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What is a Toxicology Test?

What is a Toxicology Test?
A toxicology test (drug test or “tox screen”) looks for traces of drugs in your blood, urine, hair, sweat, or saliva. You may need to be tested because of a policy where you work or go to school. Your doctor could also order a toxicology test to help you get treatment for substance abuse or keep your recovery on track.

How Does It Work?

A toxicology test can’t show if you have an addiction problem. It also can’t pinpoint how much of a drug you’ve used or when. It’s only able to tell if certain drugs are (or have recently been) in your body.

Long after you inhale, inject, or ingest them, legal and illegal drugs leave clues in your body. Traces of opiates are still in your urine a few days after you take them. Signs of marijuana can last up to 3 weeks.

A toxicology test can screen for:

  • Amphetamines
  • Barbiturates
  • Cocaine
  • Methamphetamine
  • Marijuana
  • Opiates
  • Phencyclidine (PCP)
  • Drugs banned from competitive sports

Why Do I Need a Toxicology Test?

There are different reasons that you may need to have a drug screen. Your new job, school, or insurance policy could require it. Many sporting programs expect players to have one.

Your doctor may also order this test if you:

  • Are in treatment for drug addiction
  • Show signs of substance abuse
  • Have problems with your mental health
  • Have been taking a controlled drug for a long period of time

A drug test can also be ordered for legal reasons. You may be required to take one if you’ve been accused of a crime. The same goes for many people who are on parole.

How Is It Given?

Most of the time, a sample of your blood or urine will be tested. Blood is drawn from a vein in your arm or you’ll be asked to pee into a cup. The sample will then be tested at a lab.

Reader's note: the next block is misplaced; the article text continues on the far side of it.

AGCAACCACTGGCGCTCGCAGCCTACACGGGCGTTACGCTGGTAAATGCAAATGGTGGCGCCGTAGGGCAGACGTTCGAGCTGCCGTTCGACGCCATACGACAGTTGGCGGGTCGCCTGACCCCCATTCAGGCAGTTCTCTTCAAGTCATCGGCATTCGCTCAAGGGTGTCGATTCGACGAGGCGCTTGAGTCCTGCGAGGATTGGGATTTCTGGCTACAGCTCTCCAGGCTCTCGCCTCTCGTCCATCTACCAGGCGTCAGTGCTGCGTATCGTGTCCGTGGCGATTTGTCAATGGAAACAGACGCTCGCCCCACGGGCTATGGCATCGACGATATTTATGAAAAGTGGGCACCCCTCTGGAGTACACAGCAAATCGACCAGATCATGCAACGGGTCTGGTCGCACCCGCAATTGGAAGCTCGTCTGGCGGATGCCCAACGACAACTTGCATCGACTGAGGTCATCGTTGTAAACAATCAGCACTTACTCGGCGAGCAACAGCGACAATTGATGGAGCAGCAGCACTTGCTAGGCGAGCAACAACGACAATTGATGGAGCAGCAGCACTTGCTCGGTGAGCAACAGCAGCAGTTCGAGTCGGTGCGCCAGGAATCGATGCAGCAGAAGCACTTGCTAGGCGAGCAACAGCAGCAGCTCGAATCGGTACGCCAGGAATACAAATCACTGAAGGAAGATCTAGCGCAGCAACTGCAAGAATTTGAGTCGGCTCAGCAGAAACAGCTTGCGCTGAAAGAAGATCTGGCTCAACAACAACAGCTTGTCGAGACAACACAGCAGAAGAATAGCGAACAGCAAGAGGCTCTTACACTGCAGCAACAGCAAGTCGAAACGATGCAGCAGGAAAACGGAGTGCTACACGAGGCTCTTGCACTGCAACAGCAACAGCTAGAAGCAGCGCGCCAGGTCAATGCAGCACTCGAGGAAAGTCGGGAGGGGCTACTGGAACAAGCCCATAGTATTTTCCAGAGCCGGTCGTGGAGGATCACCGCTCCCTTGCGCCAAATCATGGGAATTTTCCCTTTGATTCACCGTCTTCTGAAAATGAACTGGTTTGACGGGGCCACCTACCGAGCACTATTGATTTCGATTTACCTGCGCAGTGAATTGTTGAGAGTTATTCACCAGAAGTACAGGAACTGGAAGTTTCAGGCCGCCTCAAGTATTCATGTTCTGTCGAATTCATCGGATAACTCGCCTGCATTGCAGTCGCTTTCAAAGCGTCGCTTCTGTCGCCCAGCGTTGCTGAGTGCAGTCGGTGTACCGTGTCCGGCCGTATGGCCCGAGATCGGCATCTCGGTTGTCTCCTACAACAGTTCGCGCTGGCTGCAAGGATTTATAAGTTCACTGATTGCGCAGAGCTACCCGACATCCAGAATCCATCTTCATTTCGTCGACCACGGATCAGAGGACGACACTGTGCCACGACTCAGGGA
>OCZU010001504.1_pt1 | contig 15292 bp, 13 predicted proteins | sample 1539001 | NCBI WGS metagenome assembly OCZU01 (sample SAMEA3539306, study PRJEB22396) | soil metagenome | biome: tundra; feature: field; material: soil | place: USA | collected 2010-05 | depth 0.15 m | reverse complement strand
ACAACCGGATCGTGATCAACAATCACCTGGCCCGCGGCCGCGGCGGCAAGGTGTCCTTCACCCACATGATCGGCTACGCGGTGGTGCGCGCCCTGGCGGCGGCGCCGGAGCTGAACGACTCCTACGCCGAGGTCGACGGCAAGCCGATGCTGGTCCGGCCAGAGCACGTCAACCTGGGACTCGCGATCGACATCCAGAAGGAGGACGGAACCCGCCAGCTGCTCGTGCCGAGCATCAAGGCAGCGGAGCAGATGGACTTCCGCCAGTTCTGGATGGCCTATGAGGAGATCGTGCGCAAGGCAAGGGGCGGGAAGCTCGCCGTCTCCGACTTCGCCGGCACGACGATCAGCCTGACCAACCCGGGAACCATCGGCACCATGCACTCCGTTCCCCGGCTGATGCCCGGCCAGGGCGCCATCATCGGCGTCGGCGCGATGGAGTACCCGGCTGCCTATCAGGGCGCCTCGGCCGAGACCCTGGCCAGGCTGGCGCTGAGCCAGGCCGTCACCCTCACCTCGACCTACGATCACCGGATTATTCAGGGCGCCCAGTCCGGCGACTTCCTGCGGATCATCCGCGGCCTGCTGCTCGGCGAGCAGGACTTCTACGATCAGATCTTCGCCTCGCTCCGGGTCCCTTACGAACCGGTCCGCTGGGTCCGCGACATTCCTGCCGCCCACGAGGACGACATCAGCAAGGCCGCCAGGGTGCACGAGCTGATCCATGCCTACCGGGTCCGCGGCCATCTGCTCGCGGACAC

Sometimes, sweat, a strand of hair, or saliva from your mouth is used instead of blood or urine. In extreme cases, other body fluids are checked. If your stomach is pumped at the hospital, a sample of your stomach contents may be tested.

Before your test, let your doctor know what drugs you’ve taken in the past few days. Make sure to include over-the-counter medicines and supplements. Some of them can show up in your system like other drugs and cause a “false positive” on your test.

Depending on the type of test you have, you should get your results within 24 to 48 hours.

What Do the Results Mean?

Your test will come back with one of two results:

Positive: At least a trace of one or more drugs was found in your sample. If this happens, another test is done to confirm the result. This second test is more precise and can identify the type of drug.

Negative: No drugs were found in your system. This could be because you’ve never taken the types of drugs the test was looking for or, if you have, your body has already processed them.

Some products claim they can help you pass a drug test, but there’s no proof any of them work. If you know that you’re going to be asked to take a toxicology test, your best bet is not to use drugs. If you do use them, your doctor can give you advice on how to stop.

Originally published on WebMD: https://www.webmd.com/a-to-z-guides/what-is-a-toxicology-test

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